Watford 0 Reading 0: Boothroyd optimism looks out of place amid the drudgery

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The Independent Football

When Reading's James Harper said in midweek that Watford's football belonged in the dark ages, he could not have been aware that only a few days later his own team would play something that looked positively medieval. Watford were equally dreadful but at least they avoided defeat.

It's a risky business when a struggling manager says one particular result could prove the turning point of a dire season. But Watford's Aidy Boothroyd had taken the gamble and said just that after Monday's 0-0 away draw with Manchester City, only to see Charlton win on Tuesday and plonk them at the bottom of the table.

Whether or not they have been irritated by criticism of their long-ball style (if that is the word), Watford began yesterday playing in a slightly more measured way. Indeed, Reading offered far more long balls, and lacking the leadership of Graeme Murty and still without Bobby Convey and Dave Kitson, they gave little initial impression of being a side so far ahead of Watford in the League.

Steve Coppell, Reading's manager, reckoned his team were denied the opportunity to "get into our own play and string passes together" because Watford "play at such a high tempo." Self-denial surely. As for Boothroyd, he just keeps denying that Watford are in a hopeless situation. "I'm not down and we're not. We will keep fighting till we can't fight any more."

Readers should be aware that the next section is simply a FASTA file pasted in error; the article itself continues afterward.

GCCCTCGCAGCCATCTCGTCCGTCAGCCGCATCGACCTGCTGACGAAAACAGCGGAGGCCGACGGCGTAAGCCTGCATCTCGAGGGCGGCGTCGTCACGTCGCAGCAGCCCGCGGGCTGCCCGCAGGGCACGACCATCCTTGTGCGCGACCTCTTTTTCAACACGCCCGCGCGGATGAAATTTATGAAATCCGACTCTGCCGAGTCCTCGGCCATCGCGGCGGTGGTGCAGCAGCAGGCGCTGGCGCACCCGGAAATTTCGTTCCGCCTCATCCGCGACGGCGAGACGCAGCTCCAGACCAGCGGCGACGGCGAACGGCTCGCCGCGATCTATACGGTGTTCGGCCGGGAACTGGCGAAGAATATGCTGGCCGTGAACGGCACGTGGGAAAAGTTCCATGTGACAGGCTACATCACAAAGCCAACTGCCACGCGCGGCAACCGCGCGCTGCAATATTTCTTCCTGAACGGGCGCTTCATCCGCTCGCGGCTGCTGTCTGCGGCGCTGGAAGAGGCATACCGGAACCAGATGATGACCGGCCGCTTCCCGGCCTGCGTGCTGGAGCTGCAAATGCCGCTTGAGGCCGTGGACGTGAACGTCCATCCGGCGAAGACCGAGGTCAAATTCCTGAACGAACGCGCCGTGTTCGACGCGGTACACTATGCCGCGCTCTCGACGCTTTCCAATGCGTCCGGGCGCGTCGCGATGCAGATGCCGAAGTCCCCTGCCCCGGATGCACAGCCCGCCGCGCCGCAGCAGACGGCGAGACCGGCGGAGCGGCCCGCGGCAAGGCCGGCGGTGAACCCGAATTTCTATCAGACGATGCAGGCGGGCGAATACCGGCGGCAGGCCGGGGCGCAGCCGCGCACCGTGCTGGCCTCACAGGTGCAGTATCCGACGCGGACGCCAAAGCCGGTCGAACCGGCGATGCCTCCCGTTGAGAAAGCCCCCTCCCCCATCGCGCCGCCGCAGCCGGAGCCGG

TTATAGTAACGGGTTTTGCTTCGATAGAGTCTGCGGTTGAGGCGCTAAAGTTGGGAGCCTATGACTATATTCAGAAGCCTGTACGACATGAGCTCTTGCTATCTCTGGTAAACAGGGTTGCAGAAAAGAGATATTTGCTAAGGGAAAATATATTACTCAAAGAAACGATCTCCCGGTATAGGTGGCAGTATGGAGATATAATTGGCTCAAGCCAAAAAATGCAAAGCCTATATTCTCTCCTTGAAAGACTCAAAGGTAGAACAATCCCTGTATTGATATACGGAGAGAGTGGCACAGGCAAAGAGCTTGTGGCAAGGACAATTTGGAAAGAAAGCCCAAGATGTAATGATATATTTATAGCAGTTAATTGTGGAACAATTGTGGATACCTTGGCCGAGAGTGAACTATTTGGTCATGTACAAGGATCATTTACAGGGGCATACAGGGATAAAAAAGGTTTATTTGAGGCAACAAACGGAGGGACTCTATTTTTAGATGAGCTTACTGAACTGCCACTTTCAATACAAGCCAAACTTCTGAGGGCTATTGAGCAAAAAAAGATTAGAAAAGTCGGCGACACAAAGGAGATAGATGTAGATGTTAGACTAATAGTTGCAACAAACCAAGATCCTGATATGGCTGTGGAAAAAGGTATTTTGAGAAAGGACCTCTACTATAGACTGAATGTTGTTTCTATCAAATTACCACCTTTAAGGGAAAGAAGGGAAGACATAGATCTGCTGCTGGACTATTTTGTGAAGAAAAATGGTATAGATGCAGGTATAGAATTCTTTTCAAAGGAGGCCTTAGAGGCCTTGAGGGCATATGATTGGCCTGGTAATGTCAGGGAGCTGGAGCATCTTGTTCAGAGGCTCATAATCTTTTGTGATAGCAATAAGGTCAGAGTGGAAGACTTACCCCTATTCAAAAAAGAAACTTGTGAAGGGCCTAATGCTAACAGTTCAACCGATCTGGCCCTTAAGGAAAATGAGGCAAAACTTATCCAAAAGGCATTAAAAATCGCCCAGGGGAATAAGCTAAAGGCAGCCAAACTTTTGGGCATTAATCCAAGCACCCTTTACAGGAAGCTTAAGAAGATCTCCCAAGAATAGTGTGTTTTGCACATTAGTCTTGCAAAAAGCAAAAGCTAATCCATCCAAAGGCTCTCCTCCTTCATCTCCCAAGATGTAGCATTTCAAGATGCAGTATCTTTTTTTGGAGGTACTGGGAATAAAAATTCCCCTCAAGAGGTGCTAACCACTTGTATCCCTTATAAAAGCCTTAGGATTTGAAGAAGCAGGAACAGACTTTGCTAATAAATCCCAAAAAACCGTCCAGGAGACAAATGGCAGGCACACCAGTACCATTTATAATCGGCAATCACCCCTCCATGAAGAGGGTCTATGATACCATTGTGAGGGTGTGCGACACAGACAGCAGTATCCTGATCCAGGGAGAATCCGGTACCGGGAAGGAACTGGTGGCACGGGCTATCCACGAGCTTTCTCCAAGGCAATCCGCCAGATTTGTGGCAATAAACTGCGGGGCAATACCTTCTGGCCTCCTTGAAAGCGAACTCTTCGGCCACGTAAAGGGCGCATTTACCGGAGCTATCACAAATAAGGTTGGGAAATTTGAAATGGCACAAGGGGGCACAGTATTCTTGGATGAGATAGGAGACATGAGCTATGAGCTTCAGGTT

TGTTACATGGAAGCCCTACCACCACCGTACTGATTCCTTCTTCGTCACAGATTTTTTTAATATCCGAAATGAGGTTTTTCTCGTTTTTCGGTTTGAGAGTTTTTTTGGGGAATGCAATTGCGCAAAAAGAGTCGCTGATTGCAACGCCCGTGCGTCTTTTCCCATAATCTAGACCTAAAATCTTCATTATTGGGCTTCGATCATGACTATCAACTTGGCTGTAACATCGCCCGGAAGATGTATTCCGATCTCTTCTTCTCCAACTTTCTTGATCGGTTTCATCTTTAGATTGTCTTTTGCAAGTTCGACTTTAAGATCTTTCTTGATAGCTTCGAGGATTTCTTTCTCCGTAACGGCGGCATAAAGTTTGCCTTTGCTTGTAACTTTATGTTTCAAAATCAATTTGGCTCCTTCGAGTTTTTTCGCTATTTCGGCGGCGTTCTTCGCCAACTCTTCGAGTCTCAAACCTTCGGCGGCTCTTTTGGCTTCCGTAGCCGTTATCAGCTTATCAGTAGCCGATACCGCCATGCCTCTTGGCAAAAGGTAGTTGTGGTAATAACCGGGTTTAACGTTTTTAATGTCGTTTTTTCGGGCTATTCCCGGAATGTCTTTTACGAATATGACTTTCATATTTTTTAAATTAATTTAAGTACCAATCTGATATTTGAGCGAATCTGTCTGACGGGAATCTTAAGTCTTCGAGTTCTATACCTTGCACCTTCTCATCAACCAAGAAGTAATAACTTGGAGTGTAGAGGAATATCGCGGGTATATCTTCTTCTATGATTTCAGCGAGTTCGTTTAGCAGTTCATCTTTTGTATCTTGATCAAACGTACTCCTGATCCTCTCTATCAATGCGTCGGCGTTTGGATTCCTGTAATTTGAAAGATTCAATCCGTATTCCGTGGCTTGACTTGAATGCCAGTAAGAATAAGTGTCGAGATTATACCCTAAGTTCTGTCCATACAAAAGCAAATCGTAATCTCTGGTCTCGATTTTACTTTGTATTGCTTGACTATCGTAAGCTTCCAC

Apart from a wildly fast shot from Leroy Lita that veered off in the direction of the town centre, Reading offered little in the way of attempts to prove the superiority that had been assumed. In fact, they vied with Watford in competition for who could be the most ineffectual. It was truly an abysmal first half.

Both goalkeepers were insulted by the quality of shooting, and Watford's Richard Lee even resorted to making a couple of catches look more difficult than they were.

A header from Watford's Darius Henderson in the first minute of the second half did at least look purposeful, though it looped over the crossbar. Hameur Bouazza also stabbed a shot over after a troublesome back-header by Ibrahima Sonko.

How Reading can be so efficient, and not unattractive, on their home ground and yet sink to the appalling level of this shambles is a mystery. A lengthy absentee list could not be blamed for the inaccuracy of their passing and lack of cohesion.

Not surprisingly, Watford gradually took advantage territorially. A good half-volley by Al Bangura had to be deflected away by Marcus Hahnemann who looked as if he enjoyed the exercise. The point about the situation for Watford, was that if they could not get winning points out of a game that over the final 20 minutes they dominated, and in one that saw opponents in particularly poor form, when would they? They must have spent 80 per cent of that period in the Reading half and created several promising looking opportunities without appearing really dangerous.

Watford's finishing was haphazard and only Bangura, on his Premiership debut, impressed. The Watford fans teased their counterparts with "boring, boring Reading". They were not far wrong, but the match was one of those in which endeavour, stamina and even courage was never in doubt. But Premiership football? Not for one minute.